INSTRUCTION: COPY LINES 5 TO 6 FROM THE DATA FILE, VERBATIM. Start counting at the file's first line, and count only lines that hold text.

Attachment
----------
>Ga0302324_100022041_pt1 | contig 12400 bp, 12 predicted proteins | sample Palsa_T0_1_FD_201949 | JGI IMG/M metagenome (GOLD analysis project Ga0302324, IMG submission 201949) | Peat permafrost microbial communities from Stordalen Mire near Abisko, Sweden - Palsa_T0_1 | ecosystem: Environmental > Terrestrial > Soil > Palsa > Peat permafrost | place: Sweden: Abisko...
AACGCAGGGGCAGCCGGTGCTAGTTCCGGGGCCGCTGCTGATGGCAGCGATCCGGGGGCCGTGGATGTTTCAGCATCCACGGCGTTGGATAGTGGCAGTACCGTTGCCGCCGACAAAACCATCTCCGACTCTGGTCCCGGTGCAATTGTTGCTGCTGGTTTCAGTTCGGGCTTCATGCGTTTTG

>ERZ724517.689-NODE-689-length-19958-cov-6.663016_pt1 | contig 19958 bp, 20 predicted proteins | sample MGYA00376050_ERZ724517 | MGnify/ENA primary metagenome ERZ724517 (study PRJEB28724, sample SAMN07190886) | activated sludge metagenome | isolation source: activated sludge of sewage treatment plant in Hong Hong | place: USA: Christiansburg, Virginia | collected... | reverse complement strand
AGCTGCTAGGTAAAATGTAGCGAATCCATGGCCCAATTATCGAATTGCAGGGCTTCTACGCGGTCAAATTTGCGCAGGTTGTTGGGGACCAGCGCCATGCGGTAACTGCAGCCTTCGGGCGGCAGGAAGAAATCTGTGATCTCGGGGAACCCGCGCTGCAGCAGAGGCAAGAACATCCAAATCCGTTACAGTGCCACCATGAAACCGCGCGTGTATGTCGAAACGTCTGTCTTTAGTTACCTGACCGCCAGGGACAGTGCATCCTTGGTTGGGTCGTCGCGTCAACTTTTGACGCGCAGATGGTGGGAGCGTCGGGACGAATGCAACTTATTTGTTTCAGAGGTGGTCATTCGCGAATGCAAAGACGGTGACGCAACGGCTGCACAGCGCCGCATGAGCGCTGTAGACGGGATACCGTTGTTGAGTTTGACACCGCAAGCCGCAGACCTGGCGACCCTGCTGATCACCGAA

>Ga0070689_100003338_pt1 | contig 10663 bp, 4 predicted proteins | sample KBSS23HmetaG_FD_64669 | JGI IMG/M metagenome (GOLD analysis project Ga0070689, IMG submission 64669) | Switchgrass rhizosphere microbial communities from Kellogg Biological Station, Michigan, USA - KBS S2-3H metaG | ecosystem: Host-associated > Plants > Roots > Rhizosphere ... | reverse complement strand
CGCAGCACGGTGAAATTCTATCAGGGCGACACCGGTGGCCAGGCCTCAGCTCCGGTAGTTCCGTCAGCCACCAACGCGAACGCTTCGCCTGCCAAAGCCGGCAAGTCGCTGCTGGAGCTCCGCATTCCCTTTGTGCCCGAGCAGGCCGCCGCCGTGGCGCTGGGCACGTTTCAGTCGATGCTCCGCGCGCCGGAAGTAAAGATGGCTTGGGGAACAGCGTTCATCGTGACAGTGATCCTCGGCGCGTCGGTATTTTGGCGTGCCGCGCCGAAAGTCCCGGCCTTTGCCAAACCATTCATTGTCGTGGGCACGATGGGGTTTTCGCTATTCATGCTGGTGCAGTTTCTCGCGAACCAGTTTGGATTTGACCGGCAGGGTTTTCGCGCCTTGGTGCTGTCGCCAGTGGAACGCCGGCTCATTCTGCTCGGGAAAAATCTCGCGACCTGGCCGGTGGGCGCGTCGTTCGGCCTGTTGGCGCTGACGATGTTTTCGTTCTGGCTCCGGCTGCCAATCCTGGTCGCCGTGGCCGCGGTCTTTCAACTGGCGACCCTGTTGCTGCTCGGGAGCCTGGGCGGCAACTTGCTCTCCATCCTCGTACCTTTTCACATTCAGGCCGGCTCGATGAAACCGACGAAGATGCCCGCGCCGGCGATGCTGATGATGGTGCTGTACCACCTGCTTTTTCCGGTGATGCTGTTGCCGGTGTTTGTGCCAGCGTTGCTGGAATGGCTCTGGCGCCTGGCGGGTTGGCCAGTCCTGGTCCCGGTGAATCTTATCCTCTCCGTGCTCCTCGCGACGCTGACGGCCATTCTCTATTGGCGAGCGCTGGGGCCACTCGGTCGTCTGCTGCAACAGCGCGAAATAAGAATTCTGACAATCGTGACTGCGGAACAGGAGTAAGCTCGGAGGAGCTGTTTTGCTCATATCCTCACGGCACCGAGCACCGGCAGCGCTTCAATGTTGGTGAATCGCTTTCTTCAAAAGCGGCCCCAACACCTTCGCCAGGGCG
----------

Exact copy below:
>Ga0070689_100003338_pt1 | contig 10663 bp, 4 predicted proteins | sample KBSS23HmetaG_FD_64669 | JGI IMG/M metagenome (GOLD analysis project Ga0070689, IMG submission 64669) | Switchgrass rhizosphere microbial communities from Kellogg Biological Station, Michigan, USA - KBS S2-3H metaG | ecosystem: Host-associated > Plants > Roots > Rhizosphere ... | reverse complement strand
CGCAGCACGGTGAAATTCTATCAGGGCGACACCGGTGGCCAGGCCTCAGCTCCGGTAGTTCCGTCAGCCACCAACGCGAACGCTTCGCCTGCCAAAGCCGGCAAGTCGCTGCTGGAGCTCCGCATTCCCTTTGTGCCCGAGCAGGCCGCCGCCGTGGCGCTGGGCACGTTTCAGTCGATGCTCCGCGCGCCGGAAGTAAAGATGGCTTGGGGAACAGCGTTCATCGTGACAGTGATCCTCGGCGCGTCGGTATTTTGGCGTGCCGCGCCGAAAGTCCCGGCCTTTGCCAAACCATTCATTGTCGTGGGCACGATGGGGTTTTCGCTATTCATGCTGGTGCAGTTTCTCGCGAACCAGTTTGGATTTGACCGGCAGGGTTTTCGCGCCTTGGTGCTGTCGCCAGTGGAACGCCGGCTCATTCTGCTCGGGAAAAATCTCGCGACCTGGCCGGTGGGCGCGTCGTTCGGCCTGTTGGCGCTGACGATGTTTTCGTTCTGGCTCCGGCTGCCAATCCTGGTCGCCGTGGCCGCGGTCTTTCAACTGGCGACCCTGTTGCTGCTCGGGAGCCTGGGCGGCAACTTGCTCTCCATCCTCGTACCTTTTCACATTCAGGCCGGCTCGATGAAACCGACGAAGATGCCCGCGCCGGCGATGCTGATGATGGTGCTGTACCACCTGCTTTTTCCGGTGATGCTGTTGCCGGTGTTTGTGCCAGCGTTGCTGGAATGGCTCTGGCGCCTGGCGGGTTGGCCAGTCCTGGTCCCGGTGAATCTTATCCTCTCCGTGCTCCTCGCGACGCTGACGGCCATTCTCTATTGGCGAGCGCTGGGGCCACTCGGTCGTCTGCTGCAACAGCGCGAAATAAGAATTCTGACAATCGTGACTGCGGAACAGGAGTAAGCTCGGAGGAGCTGTTTTGCTCATATCCTCACGGCACCGAGCACCGGCAGCGCTTCAATGTTGGTGAATCGCTTTCTTCAAAAGCGGCCCCAACACCTTCGCCAGGGCG